Dutch cities overwhelmed by shoppers hunting for Black Friday deals

Dutch cities overwhelmed by shoppers hunting for Black Friday deals

Black Friday deals and a Sinterklaas rush led to overflowing shopping streets in cities across the Netherlands as municipalities asked the public to stay home and stick to the government’s coronavirus advice to avoid busy places. 

One-way streets in Amsterdam

Over the weekend, Amsterdam was overwhelmed by shoppers trying to make the most of the Black Friday deals in the run-up to Sinterklaas and Christmas. On Friday, November 27, the municipality implemented a one-way system on Kalverstraat and Nieuwendijk in an effort to control the crowds, and took to Twitter to ask people to stay home and avoid the city centre:

The one-way system stayed in place all weekend, and the municipality advised that those who needed to get any shopping done should in their own neighbourhood and shop at local businesses. They also asked people to only travel into the centre during the week or early in the mornings when it was less busy. 

On the Municipality of Amsterdam website on Friday morning, residents of the Dutch capital were reminded of the importance of shopping locally and supporting local, independent businesses, stating that should people fail to adhere to the basic measures currently in place (i.e. maintain 1,5-metre distance from others), then the option to take-away would have to be brought to an end: “Markets, cafes, restaurants, and other takeaways are the perfect places to support our local entrepreneurs. If you want take-away to continue to be possible, stick to the basic rules.”

Shops were closed in Rotterdam and The Hague

Amsterdam wasn’t the only city struck by overwhelming busyness over the weekend. In Eindhoven, Rotterdam, The Hague, and Dordrecht, shops were closed earlier on Saturday in an attempt to disperse the crowds. 

The mayor of Eindhoven wants to discuss the events of the weekend with Prime Minister Mark Rutte and his fellow cabinet ministers, as he believes a national approach is required to limit congestion in major shopping streets: “The moment I issue an emergency order that no one can enter a shop tomorrow at 3 p.m., they go to Den Bosch, Breda or you name it. We need agreements that can be organised and fulfilled nationally,” he said.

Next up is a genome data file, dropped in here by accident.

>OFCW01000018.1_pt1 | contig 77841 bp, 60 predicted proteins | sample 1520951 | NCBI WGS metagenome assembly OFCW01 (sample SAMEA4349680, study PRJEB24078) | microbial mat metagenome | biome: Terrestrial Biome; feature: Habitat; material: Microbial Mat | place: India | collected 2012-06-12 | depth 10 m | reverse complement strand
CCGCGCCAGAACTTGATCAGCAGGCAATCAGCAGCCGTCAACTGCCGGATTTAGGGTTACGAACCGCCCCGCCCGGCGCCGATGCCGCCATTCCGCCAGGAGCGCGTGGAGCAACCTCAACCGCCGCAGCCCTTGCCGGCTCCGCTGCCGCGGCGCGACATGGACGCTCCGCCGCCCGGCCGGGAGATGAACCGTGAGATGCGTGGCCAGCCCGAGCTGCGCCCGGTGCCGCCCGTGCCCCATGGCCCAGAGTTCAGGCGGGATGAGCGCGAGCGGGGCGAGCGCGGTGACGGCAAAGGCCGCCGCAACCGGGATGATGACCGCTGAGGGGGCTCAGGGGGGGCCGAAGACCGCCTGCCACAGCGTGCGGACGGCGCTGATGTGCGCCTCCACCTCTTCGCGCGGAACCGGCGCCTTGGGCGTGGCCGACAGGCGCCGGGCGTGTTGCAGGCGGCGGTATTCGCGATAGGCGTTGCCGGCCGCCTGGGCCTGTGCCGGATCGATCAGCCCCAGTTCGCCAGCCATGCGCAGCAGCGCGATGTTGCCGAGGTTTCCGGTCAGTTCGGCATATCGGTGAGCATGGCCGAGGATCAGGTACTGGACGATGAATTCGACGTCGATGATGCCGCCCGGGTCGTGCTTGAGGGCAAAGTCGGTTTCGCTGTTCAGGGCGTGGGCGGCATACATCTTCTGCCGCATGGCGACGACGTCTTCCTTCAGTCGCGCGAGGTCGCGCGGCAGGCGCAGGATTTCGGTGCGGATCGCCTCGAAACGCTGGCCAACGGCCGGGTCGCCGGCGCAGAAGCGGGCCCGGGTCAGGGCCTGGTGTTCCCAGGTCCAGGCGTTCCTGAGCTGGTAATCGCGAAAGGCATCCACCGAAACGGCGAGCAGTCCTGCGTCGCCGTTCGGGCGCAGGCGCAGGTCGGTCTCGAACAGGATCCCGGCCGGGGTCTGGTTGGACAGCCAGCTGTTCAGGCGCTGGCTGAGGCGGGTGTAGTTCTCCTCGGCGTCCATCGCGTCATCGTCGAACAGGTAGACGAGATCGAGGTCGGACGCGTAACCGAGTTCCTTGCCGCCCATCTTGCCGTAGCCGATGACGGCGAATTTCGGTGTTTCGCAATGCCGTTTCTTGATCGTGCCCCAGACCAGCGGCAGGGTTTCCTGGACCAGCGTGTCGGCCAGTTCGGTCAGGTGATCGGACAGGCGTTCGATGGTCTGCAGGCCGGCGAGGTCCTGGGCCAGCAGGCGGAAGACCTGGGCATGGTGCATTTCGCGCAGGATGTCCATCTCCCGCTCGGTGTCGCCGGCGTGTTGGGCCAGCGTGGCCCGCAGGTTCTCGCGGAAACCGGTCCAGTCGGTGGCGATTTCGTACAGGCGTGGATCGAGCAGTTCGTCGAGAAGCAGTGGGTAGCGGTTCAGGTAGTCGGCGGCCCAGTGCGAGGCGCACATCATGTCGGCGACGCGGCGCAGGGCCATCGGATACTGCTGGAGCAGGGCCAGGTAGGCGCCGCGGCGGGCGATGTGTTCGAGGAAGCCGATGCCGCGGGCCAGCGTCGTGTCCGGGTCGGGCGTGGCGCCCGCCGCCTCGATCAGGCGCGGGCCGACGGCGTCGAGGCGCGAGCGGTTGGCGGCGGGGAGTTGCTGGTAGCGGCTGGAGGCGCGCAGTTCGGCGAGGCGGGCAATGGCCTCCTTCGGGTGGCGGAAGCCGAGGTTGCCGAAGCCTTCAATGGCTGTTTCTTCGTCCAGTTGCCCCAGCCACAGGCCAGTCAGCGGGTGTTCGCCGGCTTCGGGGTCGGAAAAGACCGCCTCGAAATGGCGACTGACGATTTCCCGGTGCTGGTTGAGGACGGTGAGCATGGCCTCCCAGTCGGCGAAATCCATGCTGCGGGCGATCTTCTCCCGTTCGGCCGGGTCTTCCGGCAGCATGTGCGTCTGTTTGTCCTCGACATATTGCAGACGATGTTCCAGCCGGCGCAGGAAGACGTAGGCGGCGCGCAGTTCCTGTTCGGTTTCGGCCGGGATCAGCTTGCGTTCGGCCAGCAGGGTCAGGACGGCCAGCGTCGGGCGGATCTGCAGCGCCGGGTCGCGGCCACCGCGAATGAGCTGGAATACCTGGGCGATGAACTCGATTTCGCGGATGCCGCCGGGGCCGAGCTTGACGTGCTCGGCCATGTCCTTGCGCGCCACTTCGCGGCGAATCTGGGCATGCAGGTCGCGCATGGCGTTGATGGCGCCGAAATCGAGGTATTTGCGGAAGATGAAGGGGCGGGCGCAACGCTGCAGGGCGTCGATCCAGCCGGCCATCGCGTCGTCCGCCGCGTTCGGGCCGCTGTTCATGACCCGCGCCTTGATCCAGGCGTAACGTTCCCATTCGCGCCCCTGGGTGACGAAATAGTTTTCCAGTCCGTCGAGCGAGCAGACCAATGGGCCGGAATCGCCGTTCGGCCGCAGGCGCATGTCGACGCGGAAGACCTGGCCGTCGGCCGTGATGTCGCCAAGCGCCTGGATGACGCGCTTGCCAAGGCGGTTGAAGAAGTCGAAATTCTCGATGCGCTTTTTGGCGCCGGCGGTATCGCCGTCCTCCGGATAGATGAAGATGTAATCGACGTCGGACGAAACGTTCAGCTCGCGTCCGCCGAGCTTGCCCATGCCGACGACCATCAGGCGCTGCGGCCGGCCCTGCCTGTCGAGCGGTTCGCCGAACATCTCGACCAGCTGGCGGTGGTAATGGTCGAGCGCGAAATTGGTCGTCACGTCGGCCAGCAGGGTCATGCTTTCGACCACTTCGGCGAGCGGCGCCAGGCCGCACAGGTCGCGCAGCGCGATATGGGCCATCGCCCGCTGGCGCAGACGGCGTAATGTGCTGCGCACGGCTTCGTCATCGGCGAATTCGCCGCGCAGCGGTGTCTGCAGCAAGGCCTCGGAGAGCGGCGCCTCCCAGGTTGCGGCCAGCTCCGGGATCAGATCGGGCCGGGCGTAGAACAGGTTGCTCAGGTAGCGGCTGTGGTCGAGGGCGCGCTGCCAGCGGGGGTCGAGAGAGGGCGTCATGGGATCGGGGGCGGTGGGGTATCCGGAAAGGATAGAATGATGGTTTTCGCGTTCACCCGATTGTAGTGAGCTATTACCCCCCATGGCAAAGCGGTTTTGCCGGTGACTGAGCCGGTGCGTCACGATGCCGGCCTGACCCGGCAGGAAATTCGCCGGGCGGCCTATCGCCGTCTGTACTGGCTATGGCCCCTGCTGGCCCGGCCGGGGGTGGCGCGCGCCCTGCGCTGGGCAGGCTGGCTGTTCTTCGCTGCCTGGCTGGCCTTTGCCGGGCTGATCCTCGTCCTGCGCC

Government denies receiving a request to ban Black Friday

Some may be surprised that the Dutch government hadn’t planned for a busy Black Friday weekend. However, speaking on the Dutch TV programme Buitenhof on Sunday, Rotterdam Mayor Ahmed Aboutaleb stated that the mayors who chair the 25 security regions in the Netherlands had urged the cabinet to cancel Black Friday this year. 

According to the cabinet, however, this isn’t true. On Sunday, a spokesperson for the cabinet said it never received such a request, and stated that such a ban would be difficult to implement. They also said that security regions and mayors had the power and authority to implement any measure they felt was necessary in order to limit the spread of coronavirus.

While the footage of major shopping streets may be shocking considering how empty cities have been for the bast eight months, the cabinet highlighted that the crowds on Friday were nothing compared to those of 2019’s Black Friday. In fact, figures from INRetail show -- were down by 72 percent this year. 

Victoria Séveno


Victoria Séveno

Victoria grew up in Amsterdam, before moving to the UK to study English and Related Literature at the University of York and completing her NCTJ course at the Press Association...

Read more



Leave a comment